Irish Examiner, 2 April 2002 by Ryle Dwyer
While the cause of victims is helped in the short term by the deserved focus on their sufferings, media coverage arguably leads to more hysteria than healing.
The issue of child sexual abuse is so emotive and unsettling that we need 'time out' now the bishop has resigned. In our well-justified annoyance at the handling of child sexual abuse by church authorities, and our anxiety to ensure victims get justice, we mustn't be manipulated into a witch-hunt mentality.
Yesterday, Fine Gael MEP Avril Doyle spoke of the "huge anger" in Wexford as a result of the Comiskey affair. Both Doyle and Labour TD Brendan Howlin want a public inquiry into how the Church dealt with sex abuse in Ferns. But a public inquiry would be a bad idea.
It is beyond dispute that people are entitled to answers about how allegations were dealt with. But it is far from clear whether the kind of intense media coverage a public inquiry would entail would lead to clarity or confusion. A number of years ago a former child sexual abuse victim spoke to journalist Vincent Browne on his 98FM radio programme. The woman told Browne how she felt further exploited by the media whenever they dealt with the issue.
Why was this? Perhaps because journalists tend to fasten on to child sexual abuse as a transient source of scandal and news. They engage in lurid reporting before moving on to the next story of the day. But little is done to ensure a thoroughly balanced analysis of the problem. While the cause of victims is helped in the short term by the deserved focus on their sufferings, media coverage arguably leads to more hysteria than healing.
In fact, the only question that a public inquiry could realistically deal with was whether bishops broke the law by not reporting allegations to the gardaí prior to 1995. But there are a number of problems here.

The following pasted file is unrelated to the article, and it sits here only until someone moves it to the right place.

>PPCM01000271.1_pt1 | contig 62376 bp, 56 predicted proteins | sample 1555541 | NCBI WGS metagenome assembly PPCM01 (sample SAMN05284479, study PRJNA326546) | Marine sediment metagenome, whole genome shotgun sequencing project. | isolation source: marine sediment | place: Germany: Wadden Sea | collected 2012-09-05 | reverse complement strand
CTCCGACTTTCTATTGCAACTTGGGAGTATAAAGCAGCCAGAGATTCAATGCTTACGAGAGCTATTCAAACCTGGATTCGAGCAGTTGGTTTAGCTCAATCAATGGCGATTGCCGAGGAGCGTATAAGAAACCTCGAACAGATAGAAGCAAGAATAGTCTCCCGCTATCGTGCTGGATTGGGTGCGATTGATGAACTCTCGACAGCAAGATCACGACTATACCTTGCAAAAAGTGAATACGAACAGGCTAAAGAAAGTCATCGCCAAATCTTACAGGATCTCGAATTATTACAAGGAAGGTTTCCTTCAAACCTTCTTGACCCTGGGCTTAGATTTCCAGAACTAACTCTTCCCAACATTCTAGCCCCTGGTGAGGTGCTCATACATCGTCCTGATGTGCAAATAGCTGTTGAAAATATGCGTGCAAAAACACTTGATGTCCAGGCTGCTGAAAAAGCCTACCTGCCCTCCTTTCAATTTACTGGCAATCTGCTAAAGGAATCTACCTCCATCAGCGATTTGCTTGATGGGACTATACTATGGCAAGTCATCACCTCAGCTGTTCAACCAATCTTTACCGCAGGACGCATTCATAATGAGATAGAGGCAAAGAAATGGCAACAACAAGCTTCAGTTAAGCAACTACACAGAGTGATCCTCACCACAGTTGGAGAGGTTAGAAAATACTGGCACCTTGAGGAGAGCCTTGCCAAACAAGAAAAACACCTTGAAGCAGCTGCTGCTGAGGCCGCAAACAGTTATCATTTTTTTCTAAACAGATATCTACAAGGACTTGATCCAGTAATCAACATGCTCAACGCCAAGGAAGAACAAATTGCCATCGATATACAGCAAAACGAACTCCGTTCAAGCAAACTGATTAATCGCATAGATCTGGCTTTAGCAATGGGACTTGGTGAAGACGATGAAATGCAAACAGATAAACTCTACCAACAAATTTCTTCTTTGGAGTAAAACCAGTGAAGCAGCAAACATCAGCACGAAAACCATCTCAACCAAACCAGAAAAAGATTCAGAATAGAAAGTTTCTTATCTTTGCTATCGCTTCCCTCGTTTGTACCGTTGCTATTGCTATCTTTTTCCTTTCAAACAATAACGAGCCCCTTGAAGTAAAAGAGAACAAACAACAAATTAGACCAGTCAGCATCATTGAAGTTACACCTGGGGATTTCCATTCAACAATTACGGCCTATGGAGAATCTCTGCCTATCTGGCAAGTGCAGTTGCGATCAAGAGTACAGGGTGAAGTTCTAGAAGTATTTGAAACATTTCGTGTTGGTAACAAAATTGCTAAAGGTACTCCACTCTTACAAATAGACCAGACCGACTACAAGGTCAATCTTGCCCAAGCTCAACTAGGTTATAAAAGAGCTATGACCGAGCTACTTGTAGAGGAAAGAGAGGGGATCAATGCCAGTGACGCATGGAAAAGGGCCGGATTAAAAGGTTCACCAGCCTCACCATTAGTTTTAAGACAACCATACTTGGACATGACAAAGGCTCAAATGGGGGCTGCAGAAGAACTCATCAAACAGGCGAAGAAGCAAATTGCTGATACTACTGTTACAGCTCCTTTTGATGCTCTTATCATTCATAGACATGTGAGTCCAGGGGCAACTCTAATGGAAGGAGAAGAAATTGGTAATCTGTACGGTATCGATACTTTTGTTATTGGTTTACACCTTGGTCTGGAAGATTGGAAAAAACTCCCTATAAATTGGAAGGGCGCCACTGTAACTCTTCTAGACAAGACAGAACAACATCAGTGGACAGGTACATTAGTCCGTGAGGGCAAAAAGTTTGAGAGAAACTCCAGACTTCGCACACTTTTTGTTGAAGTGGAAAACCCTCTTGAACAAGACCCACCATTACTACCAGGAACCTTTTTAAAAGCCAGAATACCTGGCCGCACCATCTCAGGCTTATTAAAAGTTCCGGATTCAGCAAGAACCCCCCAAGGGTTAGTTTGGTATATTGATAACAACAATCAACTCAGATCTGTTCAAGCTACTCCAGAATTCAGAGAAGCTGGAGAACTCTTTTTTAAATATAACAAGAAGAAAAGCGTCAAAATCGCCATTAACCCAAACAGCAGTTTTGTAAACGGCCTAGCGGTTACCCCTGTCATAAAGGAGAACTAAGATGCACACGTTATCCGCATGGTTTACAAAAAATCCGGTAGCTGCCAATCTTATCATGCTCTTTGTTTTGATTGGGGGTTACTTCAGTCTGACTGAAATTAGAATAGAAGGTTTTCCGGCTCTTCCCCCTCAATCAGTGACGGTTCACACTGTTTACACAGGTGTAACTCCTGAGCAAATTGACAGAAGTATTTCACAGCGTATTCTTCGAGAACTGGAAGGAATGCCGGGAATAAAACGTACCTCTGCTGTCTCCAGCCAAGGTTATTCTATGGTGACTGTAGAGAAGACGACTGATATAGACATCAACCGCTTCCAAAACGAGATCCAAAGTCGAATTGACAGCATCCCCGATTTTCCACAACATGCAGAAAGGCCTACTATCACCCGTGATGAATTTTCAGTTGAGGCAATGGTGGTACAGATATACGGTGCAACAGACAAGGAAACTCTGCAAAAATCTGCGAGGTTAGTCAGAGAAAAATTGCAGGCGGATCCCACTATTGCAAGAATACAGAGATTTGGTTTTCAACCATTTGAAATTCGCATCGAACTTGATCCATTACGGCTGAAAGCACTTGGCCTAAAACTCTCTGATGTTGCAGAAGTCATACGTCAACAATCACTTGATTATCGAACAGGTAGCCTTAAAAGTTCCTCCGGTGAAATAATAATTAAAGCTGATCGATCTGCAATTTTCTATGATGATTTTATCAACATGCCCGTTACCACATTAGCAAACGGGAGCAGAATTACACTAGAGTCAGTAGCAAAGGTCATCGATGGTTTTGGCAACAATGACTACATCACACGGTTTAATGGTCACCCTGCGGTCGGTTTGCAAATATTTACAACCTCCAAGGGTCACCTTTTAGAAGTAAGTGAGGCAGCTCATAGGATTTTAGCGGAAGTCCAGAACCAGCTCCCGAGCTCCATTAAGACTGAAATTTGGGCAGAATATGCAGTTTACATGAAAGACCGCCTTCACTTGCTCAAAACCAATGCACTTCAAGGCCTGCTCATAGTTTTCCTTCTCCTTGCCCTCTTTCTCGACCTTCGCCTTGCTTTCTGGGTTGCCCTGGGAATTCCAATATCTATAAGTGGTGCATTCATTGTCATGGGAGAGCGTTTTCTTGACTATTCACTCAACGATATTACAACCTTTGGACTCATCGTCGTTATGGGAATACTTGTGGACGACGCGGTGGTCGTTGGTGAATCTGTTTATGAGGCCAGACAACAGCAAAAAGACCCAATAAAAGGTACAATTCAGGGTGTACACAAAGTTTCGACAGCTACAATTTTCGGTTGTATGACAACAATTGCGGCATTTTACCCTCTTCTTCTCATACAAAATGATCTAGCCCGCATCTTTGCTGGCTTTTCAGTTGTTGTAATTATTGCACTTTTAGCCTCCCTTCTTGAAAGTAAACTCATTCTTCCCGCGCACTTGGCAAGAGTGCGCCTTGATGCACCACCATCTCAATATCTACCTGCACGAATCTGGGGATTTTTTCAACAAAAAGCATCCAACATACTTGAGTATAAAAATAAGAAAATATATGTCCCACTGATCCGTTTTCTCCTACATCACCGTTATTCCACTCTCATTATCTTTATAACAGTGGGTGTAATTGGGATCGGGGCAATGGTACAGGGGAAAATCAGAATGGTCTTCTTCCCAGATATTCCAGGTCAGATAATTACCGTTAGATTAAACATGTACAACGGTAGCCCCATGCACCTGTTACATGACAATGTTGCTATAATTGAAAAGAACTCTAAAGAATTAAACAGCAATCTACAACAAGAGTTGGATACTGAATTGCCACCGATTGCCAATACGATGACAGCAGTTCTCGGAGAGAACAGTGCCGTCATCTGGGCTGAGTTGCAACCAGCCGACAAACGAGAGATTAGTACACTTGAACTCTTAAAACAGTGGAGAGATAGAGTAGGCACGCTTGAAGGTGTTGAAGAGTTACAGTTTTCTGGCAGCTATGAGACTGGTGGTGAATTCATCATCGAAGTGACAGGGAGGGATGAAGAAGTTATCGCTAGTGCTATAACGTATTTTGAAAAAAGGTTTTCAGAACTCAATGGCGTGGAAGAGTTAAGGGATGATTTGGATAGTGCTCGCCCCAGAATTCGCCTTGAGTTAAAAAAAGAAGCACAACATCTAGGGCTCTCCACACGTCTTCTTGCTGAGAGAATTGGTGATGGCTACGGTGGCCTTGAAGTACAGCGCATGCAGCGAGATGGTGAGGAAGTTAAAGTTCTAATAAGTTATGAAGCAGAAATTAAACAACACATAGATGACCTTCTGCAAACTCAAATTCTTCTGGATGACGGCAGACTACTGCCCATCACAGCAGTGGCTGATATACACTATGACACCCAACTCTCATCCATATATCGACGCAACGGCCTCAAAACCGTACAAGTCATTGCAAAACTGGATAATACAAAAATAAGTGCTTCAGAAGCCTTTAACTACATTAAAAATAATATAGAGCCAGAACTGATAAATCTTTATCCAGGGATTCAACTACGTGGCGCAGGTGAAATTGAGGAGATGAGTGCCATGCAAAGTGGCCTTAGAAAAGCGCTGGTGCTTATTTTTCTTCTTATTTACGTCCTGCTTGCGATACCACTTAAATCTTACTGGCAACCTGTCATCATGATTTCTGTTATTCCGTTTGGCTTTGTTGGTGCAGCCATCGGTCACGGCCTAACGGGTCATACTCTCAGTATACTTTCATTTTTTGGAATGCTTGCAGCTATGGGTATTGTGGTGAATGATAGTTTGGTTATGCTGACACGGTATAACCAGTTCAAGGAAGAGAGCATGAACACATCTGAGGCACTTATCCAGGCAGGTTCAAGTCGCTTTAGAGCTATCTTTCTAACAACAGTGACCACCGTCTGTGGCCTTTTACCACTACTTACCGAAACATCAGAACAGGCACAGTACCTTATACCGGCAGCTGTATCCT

One, if there is suspicion of legal wrongdoing by the bishops, why isn't it investigated by the gardaí in the normal way? Two, it isn't clear whether bishops had any legal, as distinct from moral, obligation to report allegations. Three, if there was such an obligation, we might just as easily have an inquiry into whether other institutions reported allegations to the gardaí. And why those reporting to the Church did not, in some cases, inform the gardaí themselves.
Media coverage of the existing tribunals of inquiry should be enough to convince us that, if there was a public inquiry into the Church's handling of child sexual abuse, we would be treated to a daily diet of allegations and hysteria. Only this time it would be worse. Because when it comes to coverage of Church issues the media's track record is so bad that nobody could guarantee that it wouldn't degenerate into a witch-hunt.
A few months ago RTÉ's Mary Raftery, who produced the States of Fear documentaries, went on radio to criticise the settlement made between the Government and the religious orders for compensating victims of abuse in the residential institutions. But Raftery went further, and suggested that the Church's current ownership of schools and hospitals should have been looked at. Here was a respected journalist, who had done us all a service by exposing child abuse, revealing a political agenda of her own and trying to undermine the present role of religious orders in education and healthcare.